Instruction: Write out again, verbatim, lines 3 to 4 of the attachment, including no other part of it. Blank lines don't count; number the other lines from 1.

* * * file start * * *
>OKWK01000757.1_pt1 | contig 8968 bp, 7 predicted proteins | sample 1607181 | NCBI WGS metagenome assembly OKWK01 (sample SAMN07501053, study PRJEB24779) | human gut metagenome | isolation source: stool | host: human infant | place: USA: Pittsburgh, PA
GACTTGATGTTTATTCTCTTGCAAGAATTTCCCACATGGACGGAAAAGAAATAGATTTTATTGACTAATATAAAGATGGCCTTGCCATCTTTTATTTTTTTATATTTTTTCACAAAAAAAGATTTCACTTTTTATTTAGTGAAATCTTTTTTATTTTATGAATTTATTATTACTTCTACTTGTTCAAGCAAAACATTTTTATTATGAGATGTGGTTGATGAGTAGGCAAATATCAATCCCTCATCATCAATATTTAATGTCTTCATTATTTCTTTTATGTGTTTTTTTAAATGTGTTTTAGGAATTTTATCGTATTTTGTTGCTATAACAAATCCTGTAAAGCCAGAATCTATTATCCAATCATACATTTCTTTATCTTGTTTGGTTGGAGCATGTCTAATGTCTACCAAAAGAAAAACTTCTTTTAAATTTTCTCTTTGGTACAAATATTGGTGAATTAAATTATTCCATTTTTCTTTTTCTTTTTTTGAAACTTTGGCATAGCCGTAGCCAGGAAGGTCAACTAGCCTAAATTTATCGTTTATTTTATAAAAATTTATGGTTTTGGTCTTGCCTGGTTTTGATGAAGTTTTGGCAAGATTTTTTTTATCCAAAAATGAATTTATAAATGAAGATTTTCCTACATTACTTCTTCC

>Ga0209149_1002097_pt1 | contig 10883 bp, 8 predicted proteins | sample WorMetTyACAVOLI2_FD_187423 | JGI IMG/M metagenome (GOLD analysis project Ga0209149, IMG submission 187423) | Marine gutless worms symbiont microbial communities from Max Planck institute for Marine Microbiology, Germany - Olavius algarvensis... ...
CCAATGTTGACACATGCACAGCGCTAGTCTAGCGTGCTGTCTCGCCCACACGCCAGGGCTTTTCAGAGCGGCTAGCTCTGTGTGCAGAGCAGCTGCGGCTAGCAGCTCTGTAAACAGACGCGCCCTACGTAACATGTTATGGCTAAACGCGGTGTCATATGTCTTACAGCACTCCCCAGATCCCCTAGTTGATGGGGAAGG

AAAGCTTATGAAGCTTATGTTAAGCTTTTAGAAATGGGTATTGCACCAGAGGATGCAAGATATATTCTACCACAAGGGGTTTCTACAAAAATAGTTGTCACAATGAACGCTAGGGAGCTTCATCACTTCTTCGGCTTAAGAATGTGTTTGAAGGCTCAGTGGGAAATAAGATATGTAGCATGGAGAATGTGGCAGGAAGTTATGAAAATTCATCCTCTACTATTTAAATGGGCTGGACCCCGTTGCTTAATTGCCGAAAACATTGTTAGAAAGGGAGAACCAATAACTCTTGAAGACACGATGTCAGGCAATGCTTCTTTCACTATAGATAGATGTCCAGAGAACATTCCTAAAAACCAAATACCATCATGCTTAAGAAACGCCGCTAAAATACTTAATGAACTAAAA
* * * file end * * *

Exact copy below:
>Ga0209149_1002097_pt1 | contig 10883 bp, 8 predicted proteins | sample WorMetTyACAVOLI2_FD_187423 | JGI IMG/M metagenome (GOLD analysis project Ga0209149, IMG submission 187423) | Marine gutless worms symbiont microbial communities from Max Planck institute for Marine Microbiology, Germany - Olavius algarvensis... ...
CCAATGTTGACACATGCACAGCGCTAGTCTAGCGTGCTGTCTCGCCCACACGCCAGGGCTTTTCAGAGCGGCTAGCTCTGTGTGCAGAGCAGCTGCGGCTAGCAGCTCTGTAAACAGACGCGCCCTACGTAACATGTTATGGCTAAACGCGGTGTCATATGTCTTACAGCACTCCCCAGATCCCCTAGTTGATGGGGAAGG